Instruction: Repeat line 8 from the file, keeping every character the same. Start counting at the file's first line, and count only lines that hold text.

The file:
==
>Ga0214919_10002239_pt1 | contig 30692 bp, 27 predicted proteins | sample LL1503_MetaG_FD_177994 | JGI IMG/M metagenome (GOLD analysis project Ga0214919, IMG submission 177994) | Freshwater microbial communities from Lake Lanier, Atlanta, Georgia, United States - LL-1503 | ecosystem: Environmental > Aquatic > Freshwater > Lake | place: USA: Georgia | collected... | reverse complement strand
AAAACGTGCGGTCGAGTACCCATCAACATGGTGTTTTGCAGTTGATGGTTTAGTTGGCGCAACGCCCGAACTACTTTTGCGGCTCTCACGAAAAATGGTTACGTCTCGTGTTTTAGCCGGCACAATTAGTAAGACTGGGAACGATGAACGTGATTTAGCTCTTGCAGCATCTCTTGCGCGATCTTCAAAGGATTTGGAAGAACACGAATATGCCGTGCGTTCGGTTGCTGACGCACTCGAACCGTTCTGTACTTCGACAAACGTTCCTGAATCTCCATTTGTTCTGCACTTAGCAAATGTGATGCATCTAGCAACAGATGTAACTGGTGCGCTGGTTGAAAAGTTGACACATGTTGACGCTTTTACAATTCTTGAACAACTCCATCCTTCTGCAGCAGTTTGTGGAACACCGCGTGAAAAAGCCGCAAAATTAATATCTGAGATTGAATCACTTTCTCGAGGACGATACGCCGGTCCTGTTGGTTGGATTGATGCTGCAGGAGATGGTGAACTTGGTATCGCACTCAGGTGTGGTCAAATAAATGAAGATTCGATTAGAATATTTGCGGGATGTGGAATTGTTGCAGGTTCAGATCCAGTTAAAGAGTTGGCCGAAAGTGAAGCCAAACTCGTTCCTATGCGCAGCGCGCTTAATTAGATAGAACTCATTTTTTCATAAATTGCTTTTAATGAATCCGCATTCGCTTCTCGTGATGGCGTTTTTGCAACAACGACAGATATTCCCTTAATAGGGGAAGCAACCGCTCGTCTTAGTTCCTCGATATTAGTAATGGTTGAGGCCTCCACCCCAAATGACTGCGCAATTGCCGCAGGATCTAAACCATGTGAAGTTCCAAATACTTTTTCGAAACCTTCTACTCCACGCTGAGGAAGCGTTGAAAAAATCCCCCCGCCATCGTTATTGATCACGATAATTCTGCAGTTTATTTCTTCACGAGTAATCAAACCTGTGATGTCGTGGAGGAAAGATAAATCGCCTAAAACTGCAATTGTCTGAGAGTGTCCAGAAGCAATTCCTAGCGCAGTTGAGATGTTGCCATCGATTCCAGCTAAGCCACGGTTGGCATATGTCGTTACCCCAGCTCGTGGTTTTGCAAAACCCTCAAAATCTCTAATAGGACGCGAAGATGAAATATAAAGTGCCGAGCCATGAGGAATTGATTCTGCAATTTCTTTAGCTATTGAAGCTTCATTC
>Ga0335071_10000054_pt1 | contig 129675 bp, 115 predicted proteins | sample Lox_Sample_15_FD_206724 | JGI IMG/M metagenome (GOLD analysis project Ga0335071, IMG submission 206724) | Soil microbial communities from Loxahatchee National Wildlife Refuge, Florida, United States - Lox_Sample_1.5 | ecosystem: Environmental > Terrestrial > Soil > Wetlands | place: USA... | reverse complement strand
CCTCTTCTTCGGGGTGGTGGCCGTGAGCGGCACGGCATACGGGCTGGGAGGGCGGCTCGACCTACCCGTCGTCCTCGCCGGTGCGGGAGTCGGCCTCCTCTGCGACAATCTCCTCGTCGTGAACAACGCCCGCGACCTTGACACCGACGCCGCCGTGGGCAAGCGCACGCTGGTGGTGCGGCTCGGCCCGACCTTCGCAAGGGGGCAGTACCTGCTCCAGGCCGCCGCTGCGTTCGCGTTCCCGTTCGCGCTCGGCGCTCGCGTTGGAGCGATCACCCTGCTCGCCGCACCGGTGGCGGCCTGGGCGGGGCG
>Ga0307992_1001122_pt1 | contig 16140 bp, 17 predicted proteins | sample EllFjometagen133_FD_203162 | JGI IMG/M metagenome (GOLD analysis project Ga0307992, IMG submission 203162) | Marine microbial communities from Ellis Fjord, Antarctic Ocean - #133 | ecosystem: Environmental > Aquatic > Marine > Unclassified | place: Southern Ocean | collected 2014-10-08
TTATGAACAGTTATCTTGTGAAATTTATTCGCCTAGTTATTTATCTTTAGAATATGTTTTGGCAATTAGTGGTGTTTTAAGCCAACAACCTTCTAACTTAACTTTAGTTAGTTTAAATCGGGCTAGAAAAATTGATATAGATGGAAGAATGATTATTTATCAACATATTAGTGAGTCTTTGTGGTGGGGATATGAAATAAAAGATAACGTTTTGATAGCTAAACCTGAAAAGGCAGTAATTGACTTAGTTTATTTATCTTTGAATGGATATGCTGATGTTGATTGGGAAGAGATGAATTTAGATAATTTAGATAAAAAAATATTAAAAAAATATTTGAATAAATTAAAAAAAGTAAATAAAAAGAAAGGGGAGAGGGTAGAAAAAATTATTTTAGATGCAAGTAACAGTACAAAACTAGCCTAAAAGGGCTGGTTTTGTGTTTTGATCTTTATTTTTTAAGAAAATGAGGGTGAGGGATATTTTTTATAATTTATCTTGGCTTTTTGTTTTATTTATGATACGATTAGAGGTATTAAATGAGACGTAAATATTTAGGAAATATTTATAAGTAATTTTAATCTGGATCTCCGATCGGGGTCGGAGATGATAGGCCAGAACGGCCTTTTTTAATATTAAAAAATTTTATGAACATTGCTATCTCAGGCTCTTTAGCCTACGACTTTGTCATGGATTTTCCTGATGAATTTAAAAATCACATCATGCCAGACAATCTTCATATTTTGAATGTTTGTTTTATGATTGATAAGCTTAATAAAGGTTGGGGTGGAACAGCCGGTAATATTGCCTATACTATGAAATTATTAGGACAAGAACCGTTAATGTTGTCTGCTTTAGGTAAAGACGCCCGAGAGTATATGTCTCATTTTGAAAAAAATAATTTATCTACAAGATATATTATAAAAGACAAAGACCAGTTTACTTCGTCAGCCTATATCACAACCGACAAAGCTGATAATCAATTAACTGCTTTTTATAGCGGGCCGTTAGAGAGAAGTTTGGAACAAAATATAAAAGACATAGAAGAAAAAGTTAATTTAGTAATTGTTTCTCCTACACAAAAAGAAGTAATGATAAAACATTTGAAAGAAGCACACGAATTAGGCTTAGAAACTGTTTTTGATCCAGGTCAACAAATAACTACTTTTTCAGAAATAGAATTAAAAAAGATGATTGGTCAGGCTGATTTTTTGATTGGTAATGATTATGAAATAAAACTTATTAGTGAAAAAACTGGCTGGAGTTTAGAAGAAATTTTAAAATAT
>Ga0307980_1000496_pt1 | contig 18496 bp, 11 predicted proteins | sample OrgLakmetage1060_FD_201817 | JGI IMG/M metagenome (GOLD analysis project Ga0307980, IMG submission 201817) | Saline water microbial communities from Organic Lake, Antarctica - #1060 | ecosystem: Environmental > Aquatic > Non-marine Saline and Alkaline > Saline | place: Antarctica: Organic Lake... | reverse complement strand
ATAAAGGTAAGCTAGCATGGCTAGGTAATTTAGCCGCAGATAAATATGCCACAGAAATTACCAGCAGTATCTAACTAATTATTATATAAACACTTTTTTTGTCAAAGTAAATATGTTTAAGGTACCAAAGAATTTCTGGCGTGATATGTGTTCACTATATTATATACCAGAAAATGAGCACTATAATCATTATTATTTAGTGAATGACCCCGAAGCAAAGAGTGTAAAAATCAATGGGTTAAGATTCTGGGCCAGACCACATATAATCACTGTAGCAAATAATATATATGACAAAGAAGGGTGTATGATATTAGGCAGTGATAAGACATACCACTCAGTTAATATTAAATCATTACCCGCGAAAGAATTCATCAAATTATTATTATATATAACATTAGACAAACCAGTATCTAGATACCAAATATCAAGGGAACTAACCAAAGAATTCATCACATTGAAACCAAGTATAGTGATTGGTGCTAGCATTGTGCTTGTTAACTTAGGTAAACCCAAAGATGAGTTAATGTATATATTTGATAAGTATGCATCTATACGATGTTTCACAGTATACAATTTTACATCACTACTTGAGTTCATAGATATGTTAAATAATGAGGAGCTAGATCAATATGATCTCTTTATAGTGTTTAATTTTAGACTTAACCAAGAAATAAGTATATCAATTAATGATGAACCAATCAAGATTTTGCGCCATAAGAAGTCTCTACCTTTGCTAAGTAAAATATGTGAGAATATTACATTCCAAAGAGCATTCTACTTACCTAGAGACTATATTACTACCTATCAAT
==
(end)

ATAAAGGTAAGCTAGCATGGCTAGGTAATTTAGCCGCAGATAAATATGCCACAGAAATTACCAGCAGTATCTAACTAATTATTATATAAACACTTTTTTTGTCAAAGTAAATATGTTTAAGGTACCAAAGAATTTCTGGCGTGATATGTGTTCACTATATTATATACCAGAAAATGAGCACTATAATCATTATTATTTAGTGAATGACCCCGAAGCAAAGAGTGTAAAAATCAATGGGTTAAGATTCTGGGCCAGACCACATATAATCACTGTAGCAAATAATATATATGACAAAGAAGGGTGTATGATATTAGGCAGTGATAAGACATACCACTCAGTTAATATTAAATCATTACCCGCGAAAGAATTCATCAAATTATTATTATATATAACATTAGACAAACCAGTATCTAGATACCAAATATCAAGGGAACTAACCAAAGAATTCATCACATTGAAACCAAGTATAGTGATTGGTGCTAGCATTGTGCTTGTTAACTTAGGTAAACCCAAAGATGAGTTAATGTATATATTTGATAAGTATGCATCTATACGATGTTTCACAGTATACAATTTTACATCACTACTTGAGTTCATAGATATGTTAAATAATGAGGAGCTAGATCAATATGATCTCTTTATAGTGTTTAATTTTAGACTTAACCAAGAAATAAGTATATCAATTAATGATGAACCAATCAAGATTTTGCGCCATAAGAAGTCTCTACCTTTGCTAAGTAAAATATGTGAGAATATTACATTCCAAAGAGCATTCTACTTACCTAGAGACTATATTACTACCTATCAAT